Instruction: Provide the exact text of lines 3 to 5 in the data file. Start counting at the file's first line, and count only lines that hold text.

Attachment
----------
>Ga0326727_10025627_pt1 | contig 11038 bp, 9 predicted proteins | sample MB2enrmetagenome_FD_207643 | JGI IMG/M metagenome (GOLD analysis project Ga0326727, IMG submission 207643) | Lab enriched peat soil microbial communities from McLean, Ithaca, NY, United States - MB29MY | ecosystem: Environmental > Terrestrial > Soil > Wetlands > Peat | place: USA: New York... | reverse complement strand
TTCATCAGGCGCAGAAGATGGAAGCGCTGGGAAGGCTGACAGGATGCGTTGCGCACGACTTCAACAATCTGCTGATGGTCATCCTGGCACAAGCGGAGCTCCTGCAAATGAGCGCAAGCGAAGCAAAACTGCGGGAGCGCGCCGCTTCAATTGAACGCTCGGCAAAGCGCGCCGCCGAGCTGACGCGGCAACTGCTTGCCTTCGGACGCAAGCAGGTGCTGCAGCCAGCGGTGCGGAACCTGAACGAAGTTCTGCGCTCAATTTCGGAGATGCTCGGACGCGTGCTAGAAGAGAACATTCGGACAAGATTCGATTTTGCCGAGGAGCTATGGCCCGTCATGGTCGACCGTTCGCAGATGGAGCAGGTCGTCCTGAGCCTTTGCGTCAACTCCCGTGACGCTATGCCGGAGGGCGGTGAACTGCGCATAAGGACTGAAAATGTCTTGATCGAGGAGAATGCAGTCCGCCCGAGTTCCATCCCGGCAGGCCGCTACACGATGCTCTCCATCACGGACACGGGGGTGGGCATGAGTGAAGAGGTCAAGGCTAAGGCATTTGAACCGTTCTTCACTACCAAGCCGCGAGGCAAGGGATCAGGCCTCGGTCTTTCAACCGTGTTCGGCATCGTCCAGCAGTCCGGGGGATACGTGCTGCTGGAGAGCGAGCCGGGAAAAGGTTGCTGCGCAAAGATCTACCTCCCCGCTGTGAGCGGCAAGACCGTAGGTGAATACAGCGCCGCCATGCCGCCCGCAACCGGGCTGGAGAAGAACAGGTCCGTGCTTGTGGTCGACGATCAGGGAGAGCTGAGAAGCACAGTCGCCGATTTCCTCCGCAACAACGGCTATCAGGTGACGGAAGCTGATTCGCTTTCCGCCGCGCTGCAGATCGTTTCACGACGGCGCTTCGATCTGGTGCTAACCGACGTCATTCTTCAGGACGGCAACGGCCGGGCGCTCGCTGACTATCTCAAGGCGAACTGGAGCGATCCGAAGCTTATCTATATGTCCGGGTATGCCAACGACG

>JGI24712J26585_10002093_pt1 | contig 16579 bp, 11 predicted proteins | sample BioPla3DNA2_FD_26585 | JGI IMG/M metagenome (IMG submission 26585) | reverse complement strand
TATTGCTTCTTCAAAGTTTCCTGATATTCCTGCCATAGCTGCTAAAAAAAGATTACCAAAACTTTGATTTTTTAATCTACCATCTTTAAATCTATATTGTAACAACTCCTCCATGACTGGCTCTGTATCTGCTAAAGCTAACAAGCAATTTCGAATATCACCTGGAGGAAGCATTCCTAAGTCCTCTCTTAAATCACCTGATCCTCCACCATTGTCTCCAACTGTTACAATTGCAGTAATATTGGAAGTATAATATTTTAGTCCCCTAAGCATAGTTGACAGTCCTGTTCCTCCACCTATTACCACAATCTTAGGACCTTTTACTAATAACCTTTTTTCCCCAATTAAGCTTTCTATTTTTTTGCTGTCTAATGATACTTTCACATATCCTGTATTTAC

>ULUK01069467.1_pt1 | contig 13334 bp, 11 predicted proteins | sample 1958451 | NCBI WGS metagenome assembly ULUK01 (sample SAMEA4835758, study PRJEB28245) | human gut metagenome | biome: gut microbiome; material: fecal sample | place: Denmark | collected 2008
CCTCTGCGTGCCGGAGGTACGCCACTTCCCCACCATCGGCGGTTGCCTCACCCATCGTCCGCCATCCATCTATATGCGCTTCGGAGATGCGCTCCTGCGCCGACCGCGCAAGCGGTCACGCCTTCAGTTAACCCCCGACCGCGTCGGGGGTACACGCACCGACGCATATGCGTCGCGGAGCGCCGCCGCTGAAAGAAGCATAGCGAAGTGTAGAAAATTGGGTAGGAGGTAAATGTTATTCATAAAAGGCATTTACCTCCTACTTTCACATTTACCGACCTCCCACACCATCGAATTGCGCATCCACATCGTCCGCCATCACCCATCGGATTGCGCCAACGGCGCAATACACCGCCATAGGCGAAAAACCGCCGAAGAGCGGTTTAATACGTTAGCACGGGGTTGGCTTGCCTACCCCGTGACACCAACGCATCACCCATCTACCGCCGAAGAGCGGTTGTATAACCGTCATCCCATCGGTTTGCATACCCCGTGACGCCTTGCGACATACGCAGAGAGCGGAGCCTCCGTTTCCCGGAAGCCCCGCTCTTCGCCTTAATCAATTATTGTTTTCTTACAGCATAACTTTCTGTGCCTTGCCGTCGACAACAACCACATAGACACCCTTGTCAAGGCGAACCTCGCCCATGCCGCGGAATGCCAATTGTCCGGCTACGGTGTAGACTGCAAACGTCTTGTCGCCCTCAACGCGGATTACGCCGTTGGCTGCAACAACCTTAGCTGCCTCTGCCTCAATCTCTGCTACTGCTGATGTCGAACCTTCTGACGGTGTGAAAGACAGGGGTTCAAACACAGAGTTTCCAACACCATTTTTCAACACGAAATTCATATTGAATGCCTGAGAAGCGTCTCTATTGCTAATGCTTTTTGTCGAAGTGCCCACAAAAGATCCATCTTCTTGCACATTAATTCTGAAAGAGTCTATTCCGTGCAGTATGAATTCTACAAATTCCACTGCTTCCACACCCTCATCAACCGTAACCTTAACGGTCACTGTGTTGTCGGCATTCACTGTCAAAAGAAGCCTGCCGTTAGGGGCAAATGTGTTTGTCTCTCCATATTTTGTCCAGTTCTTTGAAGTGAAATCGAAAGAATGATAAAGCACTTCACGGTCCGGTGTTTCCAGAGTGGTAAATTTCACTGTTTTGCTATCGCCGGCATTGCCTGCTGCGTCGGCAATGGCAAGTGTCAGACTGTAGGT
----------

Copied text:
>JGI24712J26585_10002093_pt1 | contig 16579 bp, 11 predicted proteins | sample BioPla3DNA2_FD_26585 | JGI IMG/M metagenome (IMG submission 26585) | reverse complement strand
TATTGCTTCTTCAAAGTTTCCTGATATTCCTGCCATAGCTGCTAAAAAAAGATTACCAAAACTTTGATTTTTTAATCTACCATCTTTAAATCTATATTGTAACAACTCCTCCATGACTGGCTCTGTATCTGCTAAAGCTAACAAGCAATTTCGAATATCACCTGGAGGAAGCATTCCTAAGTCCTCTCTTAAATCACCTGATCCTCCACCATTGTCTCCAACTGTTACAATTGCAGTAATATTGGAAGTATAATATTTTAGTCCCCTAAGCATAGTTGACAGTCCTGTTCCTCCACCTATTACCACAATCTTAGGACCTTTTACTAATAACCTTTTTTCCCCAATTAAGCTTTCTATTTTTTTGCTGTCTAATGATACTTTCACATATCCTGTATTTAC

>ULUK01069467.1_pt1 | contig 13334 bp, 11 predicted proteins | sample 1958451 | NCBI WGS metagenome assembly ULUK01 (sample SAMEA4835758, study PRJEB28245) | human gut metagenome | biome: gut microbiome; material: fecal sample | place: Denmark | collected 2008